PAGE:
• prescribing for post-operative pain, acute pain, chronic pain and long term conditions, cancer pain, crossover pain
  • the range of pain management prescribed
  • improving pain outcomes
  • issues around prescribing of controlled drugs

Dr Karen Stenner Full Presentation

In her presentation Karen Stenner Stated: 

‘Pain always comes up as one of the main topics for nurses’ ‘Pain is one of the most common conditions which non medical prescribers are involved with’

‘The key benefit of prescribing pain is always speed and convenience of being able to get the patient the pain relief they need’

‘Continuity of high level professional care is very important. The more communication you have with GP’s etc means that everybody is performing at a higher, safer level’

‘Prescribing is opening the gates of innovative practice, these are very exciting times’

‘Regarding education and training there are CPD needs out there’ 82% of nurse prescribers felt adequately trained, 8.6% did not and 9.5% were unsure’

Abstract of Karen Stenner's presentation:

This presentation provides an overview of the research on non-medical prescribing for pain in the UK. Until recently, little was known about the profiles or prescribing practices of nurses and other non-medical prescribers involved in treating pain. Drawing on findings from surveys1,2,3 and qualitative work4, the talk will indicate the extent to which non-medical prescribers are involved in prescribing medications for pain, the settings in which they work and the types of medications prescribed. It will also summarise the benefits reported by nurses who prescribe pain medication and identify issues raised.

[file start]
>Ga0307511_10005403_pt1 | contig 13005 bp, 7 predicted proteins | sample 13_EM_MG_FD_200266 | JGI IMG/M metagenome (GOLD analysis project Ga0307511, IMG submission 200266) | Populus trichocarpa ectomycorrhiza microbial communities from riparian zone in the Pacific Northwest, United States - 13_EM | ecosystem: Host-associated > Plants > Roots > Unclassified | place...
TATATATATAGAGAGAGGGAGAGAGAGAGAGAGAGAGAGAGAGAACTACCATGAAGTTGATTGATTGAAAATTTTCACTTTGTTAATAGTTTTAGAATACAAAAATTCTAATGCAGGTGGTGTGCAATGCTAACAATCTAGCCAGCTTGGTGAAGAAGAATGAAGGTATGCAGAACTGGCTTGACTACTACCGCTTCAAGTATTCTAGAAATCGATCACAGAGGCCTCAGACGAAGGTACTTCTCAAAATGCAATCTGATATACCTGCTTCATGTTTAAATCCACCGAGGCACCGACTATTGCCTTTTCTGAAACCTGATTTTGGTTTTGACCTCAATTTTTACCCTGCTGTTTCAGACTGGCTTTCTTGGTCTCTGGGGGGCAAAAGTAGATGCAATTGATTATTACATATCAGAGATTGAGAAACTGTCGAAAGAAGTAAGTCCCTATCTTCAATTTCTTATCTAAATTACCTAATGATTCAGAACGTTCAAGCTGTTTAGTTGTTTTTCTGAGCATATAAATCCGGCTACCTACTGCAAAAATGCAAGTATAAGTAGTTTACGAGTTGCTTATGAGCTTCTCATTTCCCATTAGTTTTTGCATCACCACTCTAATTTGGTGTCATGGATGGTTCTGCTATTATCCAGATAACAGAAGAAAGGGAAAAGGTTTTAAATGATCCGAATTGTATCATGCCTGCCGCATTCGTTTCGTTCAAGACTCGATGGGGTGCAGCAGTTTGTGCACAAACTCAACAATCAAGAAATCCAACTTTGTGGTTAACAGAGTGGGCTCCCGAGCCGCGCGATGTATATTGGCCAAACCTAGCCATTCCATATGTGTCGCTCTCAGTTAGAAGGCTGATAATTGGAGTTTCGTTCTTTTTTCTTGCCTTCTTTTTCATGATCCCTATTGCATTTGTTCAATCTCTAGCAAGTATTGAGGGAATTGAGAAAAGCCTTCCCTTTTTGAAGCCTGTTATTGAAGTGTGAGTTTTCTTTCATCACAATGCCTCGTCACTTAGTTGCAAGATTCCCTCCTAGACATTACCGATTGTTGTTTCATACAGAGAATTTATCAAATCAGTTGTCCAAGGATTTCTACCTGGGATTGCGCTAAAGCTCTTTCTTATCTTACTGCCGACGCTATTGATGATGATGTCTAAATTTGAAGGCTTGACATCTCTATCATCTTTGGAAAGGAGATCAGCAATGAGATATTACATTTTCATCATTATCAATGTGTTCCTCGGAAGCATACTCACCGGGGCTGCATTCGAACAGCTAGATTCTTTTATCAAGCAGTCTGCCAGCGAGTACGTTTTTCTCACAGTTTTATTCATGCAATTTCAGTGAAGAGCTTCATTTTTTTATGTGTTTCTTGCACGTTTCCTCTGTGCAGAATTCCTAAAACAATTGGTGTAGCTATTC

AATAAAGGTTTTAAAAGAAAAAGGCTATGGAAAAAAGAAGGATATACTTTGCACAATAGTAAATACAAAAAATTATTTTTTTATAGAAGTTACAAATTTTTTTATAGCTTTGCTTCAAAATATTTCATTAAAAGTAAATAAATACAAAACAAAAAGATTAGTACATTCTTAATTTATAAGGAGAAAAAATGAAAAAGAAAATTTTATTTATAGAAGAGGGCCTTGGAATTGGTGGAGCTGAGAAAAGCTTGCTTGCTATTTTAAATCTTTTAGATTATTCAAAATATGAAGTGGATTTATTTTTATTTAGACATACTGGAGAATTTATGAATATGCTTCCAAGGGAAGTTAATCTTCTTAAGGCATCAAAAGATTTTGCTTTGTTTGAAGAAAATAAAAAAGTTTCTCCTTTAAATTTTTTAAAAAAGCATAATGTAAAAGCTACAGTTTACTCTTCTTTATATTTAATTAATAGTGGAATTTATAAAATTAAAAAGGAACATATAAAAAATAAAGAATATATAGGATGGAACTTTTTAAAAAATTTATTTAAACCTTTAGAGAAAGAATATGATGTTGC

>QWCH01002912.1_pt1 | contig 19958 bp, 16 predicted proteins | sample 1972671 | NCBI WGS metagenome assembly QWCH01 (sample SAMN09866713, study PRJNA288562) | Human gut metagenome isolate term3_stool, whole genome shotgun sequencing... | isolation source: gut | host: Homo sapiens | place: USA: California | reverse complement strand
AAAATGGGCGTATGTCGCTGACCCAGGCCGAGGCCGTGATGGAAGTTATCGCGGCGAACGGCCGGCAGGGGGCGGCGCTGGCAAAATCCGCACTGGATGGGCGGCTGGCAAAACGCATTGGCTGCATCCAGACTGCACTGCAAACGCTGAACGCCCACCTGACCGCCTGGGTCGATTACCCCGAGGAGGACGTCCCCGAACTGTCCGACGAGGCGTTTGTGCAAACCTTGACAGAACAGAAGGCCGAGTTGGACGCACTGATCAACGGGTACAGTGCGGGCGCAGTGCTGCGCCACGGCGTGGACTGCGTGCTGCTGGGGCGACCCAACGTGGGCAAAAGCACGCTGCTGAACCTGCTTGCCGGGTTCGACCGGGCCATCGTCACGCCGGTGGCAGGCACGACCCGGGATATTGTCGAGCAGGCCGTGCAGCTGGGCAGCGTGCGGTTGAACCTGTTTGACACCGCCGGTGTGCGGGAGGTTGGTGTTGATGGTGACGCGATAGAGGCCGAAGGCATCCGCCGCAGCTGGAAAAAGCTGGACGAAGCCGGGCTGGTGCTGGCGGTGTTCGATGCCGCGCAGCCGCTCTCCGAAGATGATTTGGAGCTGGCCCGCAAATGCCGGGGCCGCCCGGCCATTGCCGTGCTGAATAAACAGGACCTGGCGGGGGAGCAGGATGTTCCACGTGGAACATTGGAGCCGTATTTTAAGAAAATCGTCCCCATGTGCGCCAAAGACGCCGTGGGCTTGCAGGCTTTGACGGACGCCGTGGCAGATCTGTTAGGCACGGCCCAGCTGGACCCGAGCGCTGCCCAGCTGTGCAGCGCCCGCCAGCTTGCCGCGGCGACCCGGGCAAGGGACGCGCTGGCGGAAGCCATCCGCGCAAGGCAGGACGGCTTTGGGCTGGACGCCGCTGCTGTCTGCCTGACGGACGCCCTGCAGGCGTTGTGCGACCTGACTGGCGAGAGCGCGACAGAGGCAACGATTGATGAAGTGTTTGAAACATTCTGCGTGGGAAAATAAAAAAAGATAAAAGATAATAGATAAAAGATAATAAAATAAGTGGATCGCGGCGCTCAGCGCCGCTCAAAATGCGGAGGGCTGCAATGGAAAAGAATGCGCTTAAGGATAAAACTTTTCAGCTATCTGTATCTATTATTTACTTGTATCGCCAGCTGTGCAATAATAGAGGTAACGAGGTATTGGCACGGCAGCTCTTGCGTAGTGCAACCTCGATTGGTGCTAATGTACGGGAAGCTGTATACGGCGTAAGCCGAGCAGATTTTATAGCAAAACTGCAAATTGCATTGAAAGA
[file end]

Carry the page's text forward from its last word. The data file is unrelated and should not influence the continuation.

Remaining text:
Key messages

  • Nearly half of all nurse prescribers surveyed are involved in prescribing for pain
  • Non-medical prescribers who prescribe for pain work in a wide range of service areas, including first contact, primary care and specialist pain services
  • Most nurses surveyed estimated that they prescribe between 1 and 10 items for pain per week, however pain specialist nurses prescribe on average 19 items per week
  • A majority prescribe for patients with acute pain and most commonly prescribe NSAIDs
  • Opioid analgesics are more often prescribed by specialist pain nurses with high levels of training and experience
  • There are ongoing training needs for NMPs who prescribe for pain

Karen Stenner's Biography